Sunday, December 26, 2010

Liberals – Art part IX 115

Morality within the Art of Modern Liberalism


According to cognitive linguist George Lakoff, liberal philosophy is based on five basic categories of morality. The first, the promotion of fairness, is generally described as an emphasis on empathy as a desirable trait. With this social contract based on the Golden Rule comes the rationale for many liberal positions. The second category is assistance to those who cannot assist themselves. A nurturing spirit is one that is considered good in liberal philosophy. This leads to the third category, the desire to protect those who cannot defend themselves. The fourth category is the importance of fulfilling one's life; allowing a person to experience all that they can. The fifth and final category is the importance of caring for oneself, since only thus can one act to help others.

The morality described above may be a sound summary for progressive Christians (as opposed to the Christian conservatives discussed earlier on this blog). But this kind of liberalism has not been demonstrated by Imogen Clark in her autobiographical Saving Jessie. There's another liberalism out there, one that asks for magic to deal with a hostile universe, one that can quell the fear of being inauthentic, a liberalism that makes one feel properly adjusted and thus able to maximize relationships.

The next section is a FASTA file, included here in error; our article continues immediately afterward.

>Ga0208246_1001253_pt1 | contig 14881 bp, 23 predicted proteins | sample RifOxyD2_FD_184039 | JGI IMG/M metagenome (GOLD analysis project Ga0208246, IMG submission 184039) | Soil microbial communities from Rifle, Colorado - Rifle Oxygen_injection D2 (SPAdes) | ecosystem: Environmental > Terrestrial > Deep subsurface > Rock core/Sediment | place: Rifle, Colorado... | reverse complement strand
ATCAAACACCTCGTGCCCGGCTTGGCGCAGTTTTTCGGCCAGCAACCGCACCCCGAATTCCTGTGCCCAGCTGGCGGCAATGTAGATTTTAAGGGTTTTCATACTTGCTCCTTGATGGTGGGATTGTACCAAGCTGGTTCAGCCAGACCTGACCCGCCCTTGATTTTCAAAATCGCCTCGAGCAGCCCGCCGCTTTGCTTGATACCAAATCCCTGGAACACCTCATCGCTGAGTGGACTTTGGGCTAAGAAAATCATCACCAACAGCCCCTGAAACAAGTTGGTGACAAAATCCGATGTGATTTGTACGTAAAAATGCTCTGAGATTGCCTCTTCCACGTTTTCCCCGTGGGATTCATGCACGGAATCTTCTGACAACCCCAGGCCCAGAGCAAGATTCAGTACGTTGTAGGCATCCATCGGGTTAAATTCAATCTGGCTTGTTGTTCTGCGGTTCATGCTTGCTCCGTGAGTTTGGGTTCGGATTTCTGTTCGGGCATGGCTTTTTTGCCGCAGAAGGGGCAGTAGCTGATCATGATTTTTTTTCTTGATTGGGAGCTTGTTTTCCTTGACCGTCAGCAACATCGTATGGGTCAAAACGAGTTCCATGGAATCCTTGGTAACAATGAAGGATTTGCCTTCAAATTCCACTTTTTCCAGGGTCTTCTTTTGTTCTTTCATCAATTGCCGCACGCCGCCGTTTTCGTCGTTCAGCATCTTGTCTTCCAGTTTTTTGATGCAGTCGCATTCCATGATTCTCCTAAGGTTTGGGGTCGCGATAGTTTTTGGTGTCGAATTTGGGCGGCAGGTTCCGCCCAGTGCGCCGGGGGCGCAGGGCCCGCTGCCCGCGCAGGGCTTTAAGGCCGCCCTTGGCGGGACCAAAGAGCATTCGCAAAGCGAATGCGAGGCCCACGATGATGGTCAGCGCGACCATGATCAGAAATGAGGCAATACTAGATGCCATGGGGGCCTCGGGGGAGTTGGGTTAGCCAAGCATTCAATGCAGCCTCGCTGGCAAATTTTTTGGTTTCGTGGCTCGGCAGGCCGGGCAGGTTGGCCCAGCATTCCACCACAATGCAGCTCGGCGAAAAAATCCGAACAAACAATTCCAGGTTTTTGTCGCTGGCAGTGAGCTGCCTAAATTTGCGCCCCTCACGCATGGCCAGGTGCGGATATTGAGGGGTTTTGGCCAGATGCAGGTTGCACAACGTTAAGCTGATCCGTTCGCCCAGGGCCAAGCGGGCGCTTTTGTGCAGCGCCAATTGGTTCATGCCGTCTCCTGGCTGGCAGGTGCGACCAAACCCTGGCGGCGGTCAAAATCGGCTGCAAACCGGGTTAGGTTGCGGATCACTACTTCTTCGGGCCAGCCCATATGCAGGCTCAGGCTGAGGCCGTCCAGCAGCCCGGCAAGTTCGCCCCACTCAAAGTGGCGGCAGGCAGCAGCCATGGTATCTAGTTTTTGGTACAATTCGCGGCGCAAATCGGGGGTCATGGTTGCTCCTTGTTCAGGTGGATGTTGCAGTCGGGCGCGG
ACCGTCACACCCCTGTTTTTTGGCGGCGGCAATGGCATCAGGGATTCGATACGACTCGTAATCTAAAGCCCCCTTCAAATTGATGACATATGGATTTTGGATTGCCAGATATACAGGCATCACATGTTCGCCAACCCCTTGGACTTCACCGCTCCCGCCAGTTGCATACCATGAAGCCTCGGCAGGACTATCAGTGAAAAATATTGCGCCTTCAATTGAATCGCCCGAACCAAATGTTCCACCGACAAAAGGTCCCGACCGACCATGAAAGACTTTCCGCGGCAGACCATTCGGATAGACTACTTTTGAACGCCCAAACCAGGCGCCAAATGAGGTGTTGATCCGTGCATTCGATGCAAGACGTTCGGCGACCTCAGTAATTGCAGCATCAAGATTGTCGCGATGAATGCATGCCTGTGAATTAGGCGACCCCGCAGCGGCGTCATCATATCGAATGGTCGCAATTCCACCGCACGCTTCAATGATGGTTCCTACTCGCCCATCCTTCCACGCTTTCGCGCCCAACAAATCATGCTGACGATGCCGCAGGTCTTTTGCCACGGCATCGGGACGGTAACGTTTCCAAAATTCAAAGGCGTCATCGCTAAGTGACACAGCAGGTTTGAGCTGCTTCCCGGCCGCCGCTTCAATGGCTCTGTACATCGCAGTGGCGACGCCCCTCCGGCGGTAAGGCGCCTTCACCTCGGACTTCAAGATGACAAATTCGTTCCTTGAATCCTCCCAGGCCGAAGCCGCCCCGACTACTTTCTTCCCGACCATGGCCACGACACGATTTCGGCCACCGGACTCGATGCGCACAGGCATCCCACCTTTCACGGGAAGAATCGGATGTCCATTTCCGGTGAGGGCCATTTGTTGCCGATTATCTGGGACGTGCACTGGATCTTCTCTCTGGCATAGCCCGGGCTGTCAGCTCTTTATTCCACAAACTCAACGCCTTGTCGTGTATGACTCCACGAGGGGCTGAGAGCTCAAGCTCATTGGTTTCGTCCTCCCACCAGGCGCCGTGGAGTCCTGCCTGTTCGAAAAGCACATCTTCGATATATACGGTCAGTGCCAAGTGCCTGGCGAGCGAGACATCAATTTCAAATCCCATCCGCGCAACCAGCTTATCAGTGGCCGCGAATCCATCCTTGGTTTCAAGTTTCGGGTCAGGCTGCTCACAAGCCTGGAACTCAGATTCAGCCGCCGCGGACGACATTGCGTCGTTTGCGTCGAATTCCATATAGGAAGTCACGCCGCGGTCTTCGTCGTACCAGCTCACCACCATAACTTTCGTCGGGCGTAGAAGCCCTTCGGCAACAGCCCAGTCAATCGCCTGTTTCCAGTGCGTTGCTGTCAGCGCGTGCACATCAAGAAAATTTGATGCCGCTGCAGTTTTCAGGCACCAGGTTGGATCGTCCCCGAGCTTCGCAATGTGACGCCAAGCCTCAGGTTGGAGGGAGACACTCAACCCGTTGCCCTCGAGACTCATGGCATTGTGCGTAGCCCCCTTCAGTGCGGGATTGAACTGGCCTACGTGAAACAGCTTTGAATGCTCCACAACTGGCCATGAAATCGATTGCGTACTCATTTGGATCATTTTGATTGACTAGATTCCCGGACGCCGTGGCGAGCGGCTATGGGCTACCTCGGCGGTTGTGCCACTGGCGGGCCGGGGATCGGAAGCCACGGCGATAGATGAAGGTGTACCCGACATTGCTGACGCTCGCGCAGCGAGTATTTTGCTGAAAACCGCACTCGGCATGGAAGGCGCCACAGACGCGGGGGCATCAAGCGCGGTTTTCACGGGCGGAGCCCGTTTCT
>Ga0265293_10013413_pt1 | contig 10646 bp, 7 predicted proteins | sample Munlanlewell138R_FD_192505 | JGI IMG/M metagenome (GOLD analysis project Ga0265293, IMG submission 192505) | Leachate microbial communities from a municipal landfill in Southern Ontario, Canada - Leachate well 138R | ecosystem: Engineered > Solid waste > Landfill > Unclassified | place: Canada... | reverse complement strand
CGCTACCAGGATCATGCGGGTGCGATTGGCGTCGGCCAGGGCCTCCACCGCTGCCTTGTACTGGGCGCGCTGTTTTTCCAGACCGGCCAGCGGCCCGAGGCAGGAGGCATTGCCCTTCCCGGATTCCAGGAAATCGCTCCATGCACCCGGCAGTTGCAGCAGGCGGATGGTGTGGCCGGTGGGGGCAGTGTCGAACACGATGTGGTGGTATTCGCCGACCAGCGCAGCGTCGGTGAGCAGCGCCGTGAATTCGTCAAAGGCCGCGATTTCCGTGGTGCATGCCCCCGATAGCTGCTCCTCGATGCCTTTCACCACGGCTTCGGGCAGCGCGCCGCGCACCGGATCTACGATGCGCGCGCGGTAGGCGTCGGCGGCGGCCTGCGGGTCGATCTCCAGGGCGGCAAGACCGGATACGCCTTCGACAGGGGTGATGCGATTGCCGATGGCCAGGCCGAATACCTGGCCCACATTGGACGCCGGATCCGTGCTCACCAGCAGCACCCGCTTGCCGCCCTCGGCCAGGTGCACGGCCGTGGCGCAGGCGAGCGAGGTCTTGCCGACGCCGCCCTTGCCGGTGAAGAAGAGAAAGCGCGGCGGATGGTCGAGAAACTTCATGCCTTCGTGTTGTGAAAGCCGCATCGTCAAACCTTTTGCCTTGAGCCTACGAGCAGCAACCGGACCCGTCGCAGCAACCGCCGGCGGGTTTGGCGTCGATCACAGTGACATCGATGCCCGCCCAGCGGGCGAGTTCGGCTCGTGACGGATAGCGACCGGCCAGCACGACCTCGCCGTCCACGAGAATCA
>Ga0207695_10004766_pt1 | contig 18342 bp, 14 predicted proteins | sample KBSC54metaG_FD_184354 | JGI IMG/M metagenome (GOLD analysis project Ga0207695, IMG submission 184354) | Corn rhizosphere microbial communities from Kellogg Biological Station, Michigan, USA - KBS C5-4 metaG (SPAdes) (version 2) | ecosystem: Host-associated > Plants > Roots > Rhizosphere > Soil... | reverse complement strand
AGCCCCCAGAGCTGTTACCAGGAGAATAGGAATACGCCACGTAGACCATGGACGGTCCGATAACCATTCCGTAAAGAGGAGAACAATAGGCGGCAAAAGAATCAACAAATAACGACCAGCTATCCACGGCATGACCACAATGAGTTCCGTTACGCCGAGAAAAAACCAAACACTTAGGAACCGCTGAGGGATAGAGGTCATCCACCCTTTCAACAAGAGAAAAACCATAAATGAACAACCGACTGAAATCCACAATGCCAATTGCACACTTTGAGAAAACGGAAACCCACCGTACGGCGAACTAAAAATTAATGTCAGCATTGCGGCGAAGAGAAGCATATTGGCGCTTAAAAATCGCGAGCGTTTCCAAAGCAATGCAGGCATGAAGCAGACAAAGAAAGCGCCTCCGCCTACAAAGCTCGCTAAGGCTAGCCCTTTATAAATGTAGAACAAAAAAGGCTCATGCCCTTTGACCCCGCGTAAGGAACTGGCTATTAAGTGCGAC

Imogen feels unfairly treated because the shame of being the mother of an addict has landed on her. Her desire to preserve her reputation is more important than assisting her daughter, who can't cure her own addiction or defend herself. Imogen has no idea how to help her troubled daughter fulfill her own life, but she will buy this off by using book proceeds to help pay for her daughter's acting lessons. She will also support treatment centers which teach addicts the importance of caring for oneself, which mysteriously seems to be missing from Jessie's upbringing.

It is the blog author's observation that Geraldine Page's Eve from Interiors is a twin of Imogen Clark, the addict's mother. If this is correct and Allan Bloom's analysis of Woody Allen's moieties and philosophical values is correct, then a platoon of philosophical ghosts marches and refuses to halt.

Imogen's first two children are raised to get along, and they do, as well as Leonard Zelig in the 1983 Woody Allen film. It's the third child, Jessie, who doesn't take direction well without self-medication. It is Imogen who is part of Reisman's Lonely Crowd, and Jessie either can't or won't be ambitious out that quest as she becomes a teenager. And who is German philosopher Martin Heidegger, and what does he have to do with liberalism or not having an identity?

Similar to the great schism between democratic socialists and street revolutionaries, there is a break between progressive Christian liberals and liberals who import German philosophy and psychology.

So this blog will shift the discussion to a review the philosophy of modern liberalism.

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